Georgia Politics, Campaigns, and Elections for May 22, 2020

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May

Georgia Politics, Campaigns, and Elections for May 22, 2020

John Hancock was elected President of the Second Continental Congress on May 24, 1775.

On May 22, 1819, the steamship Savannah left the port of Savannah for Liverpool, England. After 29 days, it became the first steamship to cross the Atlantic. On May 22, 1944, the United States Postal Service issued a stamp commemorating the voyage of the Savannah.

On May 22, 1856, Congressman Preston Brooks of South Carolina beat Massachusetts Senator Charles Sumner with his cane. Brooks used the cane as the result of injury sustained in a previous duel, and found Sumner at his desk in the Senate Chamber. In the course of a two-day Senate speech on the Kansas-Nebraska Act, which would have nullified the Missouri Compromise on the expansion of slavery, Sumner had criticized three legislators, including a cousin of Rep. Brooks, Senator Andrew Butler of South Carolina.

The Brooklyn Bridge opened on May 24, 1883.

On May 22, 1932, New York Governor Franklin D. Roosevelt gave the commencement address for Oglethorpe University at the Fox Theater in Atlanta.

Serial bank robbers Bonnie Parker and Clyde Barrow were shot to death near Sailes, Louisiana by a group of LA and Texas state police on May 23, 1934.

On May 23, 1954, the NAACP petitioned the Fulton County Board of Education to desegregate after the U.S. Supreme Court decision in Brown v. Board of Education.

Then-Lt. Governor Marvin Griffin announced his candidacy for Governor on May 24, 1954.

Former Georgia Governor Jimmy Carter won the Virginia Caucus on May 23, 1976, gaining 24 delegates.

On May 23, 1990, the NFL announced that Atlanta would host the 1994 Super Bowl.

John Smoltz tied the record for most strikeouts by a Braves pitcher, throwing 15 Ks against Montreal Expos on May 24, 1992.

Happy Birthday to Bob Dylan, who was born on May 24, 1941.

Georgia Politics, Campaigns, and Elections

Air Force Two will land in Georgia today with Vice President Mike Pence, according to the AJC.

The Republican plans to have lunch with Kemp before a roundtable discussion with restaurant executives at Waffle House’s headquarters in Norcross. He’ll then return to Dobbins Air Reserve Base for his flight back to Washington.

It will be Kemp’s first in-person meeting with Pence since a public spat with the White House erupted when President Donald Trump strongly criticized Kemp for rolling back coronavirus restrictions in late April.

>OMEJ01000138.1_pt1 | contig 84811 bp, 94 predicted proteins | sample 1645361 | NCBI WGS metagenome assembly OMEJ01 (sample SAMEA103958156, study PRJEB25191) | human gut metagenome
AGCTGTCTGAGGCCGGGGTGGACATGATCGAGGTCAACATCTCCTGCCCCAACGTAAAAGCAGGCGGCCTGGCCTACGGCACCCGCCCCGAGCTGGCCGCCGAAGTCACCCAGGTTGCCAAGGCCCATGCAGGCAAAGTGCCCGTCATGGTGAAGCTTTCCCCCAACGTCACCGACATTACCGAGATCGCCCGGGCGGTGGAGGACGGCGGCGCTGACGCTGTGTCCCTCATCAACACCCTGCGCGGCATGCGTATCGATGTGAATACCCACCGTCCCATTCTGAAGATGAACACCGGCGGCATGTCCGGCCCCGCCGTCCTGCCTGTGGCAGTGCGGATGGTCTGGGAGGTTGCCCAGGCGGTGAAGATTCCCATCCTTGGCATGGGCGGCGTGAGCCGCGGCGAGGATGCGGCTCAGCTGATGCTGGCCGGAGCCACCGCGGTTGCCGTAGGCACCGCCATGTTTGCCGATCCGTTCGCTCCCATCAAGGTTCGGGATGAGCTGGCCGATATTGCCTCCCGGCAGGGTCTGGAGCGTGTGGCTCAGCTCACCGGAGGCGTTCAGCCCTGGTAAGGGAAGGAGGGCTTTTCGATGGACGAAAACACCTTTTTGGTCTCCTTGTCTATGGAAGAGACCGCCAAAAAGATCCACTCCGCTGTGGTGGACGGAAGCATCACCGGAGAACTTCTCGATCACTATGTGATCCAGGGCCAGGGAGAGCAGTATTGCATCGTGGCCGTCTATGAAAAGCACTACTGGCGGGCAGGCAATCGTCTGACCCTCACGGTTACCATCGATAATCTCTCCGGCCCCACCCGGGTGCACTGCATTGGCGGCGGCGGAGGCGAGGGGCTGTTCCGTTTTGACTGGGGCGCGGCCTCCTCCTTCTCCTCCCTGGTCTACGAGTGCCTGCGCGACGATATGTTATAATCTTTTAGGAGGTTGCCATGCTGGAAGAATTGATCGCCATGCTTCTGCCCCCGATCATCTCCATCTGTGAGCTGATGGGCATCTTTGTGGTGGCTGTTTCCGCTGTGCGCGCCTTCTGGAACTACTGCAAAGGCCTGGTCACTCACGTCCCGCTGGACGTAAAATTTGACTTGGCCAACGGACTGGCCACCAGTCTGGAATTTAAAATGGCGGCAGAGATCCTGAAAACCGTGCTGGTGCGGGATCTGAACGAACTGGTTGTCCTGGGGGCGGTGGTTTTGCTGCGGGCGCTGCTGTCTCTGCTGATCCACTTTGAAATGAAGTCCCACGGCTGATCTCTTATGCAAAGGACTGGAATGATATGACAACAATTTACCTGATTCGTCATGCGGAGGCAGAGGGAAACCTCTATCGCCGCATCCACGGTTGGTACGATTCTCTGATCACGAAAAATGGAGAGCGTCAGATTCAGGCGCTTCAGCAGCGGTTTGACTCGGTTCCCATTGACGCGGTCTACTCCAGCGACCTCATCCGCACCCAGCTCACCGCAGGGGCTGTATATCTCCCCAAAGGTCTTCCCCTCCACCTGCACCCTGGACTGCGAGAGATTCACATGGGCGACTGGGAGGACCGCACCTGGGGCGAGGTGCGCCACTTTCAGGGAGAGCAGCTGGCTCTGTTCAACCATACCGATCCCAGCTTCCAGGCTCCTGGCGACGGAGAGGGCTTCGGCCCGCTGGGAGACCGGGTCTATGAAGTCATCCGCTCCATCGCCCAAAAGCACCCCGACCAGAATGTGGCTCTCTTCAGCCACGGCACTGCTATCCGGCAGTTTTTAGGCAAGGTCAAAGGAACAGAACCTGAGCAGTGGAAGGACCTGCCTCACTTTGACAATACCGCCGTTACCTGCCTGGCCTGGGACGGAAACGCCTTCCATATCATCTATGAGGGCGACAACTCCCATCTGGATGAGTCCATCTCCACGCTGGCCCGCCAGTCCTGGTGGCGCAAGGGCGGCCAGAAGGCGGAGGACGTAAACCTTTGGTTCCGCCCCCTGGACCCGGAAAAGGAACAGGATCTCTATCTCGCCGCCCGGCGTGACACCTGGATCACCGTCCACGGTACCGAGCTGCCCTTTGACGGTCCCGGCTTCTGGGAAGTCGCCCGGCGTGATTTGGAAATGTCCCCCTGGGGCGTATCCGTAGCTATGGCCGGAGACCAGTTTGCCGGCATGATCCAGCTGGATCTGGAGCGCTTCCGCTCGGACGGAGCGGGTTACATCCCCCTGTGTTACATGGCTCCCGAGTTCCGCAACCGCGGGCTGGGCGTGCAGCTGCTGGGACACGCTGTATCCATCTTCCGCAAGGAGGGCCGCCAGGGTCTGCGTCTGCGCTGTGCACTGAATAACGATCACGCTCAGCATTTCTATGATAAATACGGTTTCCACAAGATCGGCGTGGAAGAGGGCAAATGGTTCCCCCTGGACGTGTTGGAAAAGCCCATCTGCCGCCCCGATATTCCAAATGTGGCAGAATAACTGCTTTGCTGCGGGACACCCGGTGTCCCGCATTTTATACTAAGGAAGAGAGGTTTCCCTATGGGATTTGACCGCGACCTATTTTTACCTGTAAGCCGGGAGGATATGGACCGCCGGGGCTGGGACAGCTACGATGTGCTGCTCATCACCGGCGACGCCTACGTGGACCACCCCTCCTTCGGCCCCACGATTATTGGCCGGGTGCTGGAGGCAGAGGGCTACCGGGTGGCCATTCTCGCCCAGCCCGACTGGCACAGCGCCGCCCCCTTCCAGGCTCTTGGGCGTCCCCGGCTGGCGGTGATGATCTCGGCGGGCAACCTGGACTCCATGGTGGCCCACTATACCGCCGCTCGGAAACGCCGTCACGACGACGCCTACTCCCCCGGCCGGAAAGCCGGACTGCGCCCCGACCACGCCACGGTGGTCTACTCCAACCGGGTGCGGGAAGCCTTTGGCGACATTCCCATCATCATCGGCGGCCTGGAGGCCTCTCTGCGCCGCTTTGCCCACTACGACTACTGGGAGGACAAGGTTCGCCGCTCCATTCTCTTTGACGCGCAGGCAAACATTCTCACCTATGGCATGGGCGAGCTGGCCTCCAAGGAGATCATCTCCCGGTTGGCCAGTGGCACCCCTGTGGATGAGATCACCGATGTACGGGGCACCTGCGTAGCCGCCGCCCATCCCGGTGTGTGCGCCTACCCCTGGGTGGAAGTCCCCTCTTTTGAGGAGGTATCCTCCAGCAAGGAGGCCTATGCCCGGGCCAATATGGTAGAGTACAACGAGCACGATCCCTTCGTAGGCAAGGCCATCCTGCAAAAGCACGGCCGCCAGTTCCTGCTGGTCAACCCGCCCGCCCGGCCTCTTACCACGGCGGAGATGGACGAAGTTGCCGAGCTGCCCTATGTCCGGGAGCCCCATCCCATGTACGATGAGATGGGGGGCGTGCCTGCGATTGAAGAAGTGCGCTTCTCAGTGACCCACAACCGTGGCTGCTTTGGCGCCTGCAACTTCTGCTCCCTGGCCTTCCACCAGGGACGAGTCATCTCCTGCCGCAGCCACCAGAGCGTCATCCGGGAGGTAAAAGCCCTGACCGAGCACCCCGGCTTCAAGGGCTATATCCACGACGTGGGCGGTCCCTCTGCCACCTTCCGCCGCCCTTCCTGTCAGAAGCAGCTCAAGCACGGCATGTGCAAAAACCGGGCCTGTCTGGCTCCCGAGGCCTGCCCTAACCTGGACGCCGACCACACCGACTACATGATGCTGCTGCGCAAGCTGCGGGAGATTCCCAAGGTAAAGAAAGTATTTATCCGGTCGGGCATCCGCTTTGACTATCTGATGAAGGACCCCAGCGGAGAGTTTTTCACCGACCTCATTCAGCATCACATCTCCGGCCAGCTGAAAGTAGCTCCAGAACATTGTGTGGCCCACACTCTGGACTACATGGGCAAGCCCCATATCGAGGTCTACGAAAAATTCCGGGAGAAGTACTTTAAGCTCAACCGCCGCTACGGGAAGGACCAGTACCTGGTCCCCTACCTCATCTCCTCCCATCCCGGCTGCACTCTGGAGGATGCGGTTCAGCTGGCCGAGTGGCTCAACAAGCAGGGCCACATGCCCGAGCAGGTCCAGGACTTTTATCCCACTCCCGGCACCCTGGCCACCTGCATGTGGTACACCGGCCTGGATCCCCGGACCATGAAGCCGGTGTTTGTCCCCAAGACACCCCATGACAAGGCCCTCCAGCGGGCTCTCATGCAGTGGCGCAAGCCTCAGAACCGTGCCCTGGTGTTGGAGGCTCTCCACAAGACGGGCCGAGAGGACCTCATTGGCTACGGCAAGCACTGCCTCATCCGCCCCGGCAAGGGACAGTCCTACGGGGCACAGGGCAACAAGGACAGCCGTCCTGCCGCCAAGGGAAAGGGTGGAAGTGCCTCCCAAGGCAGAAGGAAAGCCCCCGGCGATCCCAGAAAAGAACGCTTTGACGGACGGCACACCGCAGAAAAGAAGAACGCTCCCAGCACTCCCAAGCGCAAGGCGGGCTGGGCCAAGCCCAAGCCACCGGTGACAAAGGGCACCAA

The stop at Waffle House’s headquarters is also noteworthy. The company’s chairman, Joe Rogers Jr., forcefully urged state officials not to ban dine-in services, arguing that the economic damage would outweigh the public health benefits.

Kemp’s executive order allowed restaurants to reopen dining rooms starting in late April as long as they follow dozens of safety regulations, and many Waffle House locations in Georgia soon took that step.

Pence will be joined on Air Force Two by U.S. Sen. Kelly Loeffler, who has aligned herself with the White House as she faces Republican congressman Doug Collins – a close Trump ally – and 19 other challengers in November’s special election.

Governor Brian Kemp held a press conference yesterday to update Georgians on COVID-19, according to the Macon Telegraph.

Kemp and Department of Public Health Commissioner Dr. Kathleen Toomey told reporters that the state would own up to any errors it makes in the reporting of coronavirus data and asked for the public to be patient.

“I have said from the very beginning that we are making decisions based on data, science, and the advice of public health officials like Dr. Toomey,” Kemp said. “We are also committed to full transparency and honesty as we weather this healthcare crisis. Georgia families, businesses, local leaders, and the press deserve accurate data.”

“I want people to know they can be confident in the data,” Kemp said Thursday. “But also, look we’re not perfect. We’ve made mistakes. When we do that, we’ll own that, change it and make sure people are aware of that.”

Kemp also told reporters Thursday that CVS Health is opening 23 new drive-thru testing sites across Georgia to expand the state’s testing capacity.

As of 1 p.m. Thursday, Georgia reported 407,731 tests, but the state website now includes a disclaimer that antibody tests are included in the count. State health officials reported 40,405 coronavirus cases and 1,754 deaths.

From the Capitol Beat News Service via the Rome News Tribune:

Meanwhile, the number of people hospitalized for coronavirus has fallen sharply over the past several weeks to below 1,000 patients this week, marking a promising sign the virus may be slowing.

That trend comes as state officials are sending out more personal protective equipment to hospitals, creating a training program for disinfecting elderly care facilities and boosting staff for Georgia’s new contact-tracing program.

Mass testing to confirm whether a person has contracted coronavirus is critical for health officials to pinpoint where new outbreaks may be cropping up, as many people begin resuming aspects of their normal lives following Kemp’s May 1 decision to end the state’s mandatory shelter-in-place order.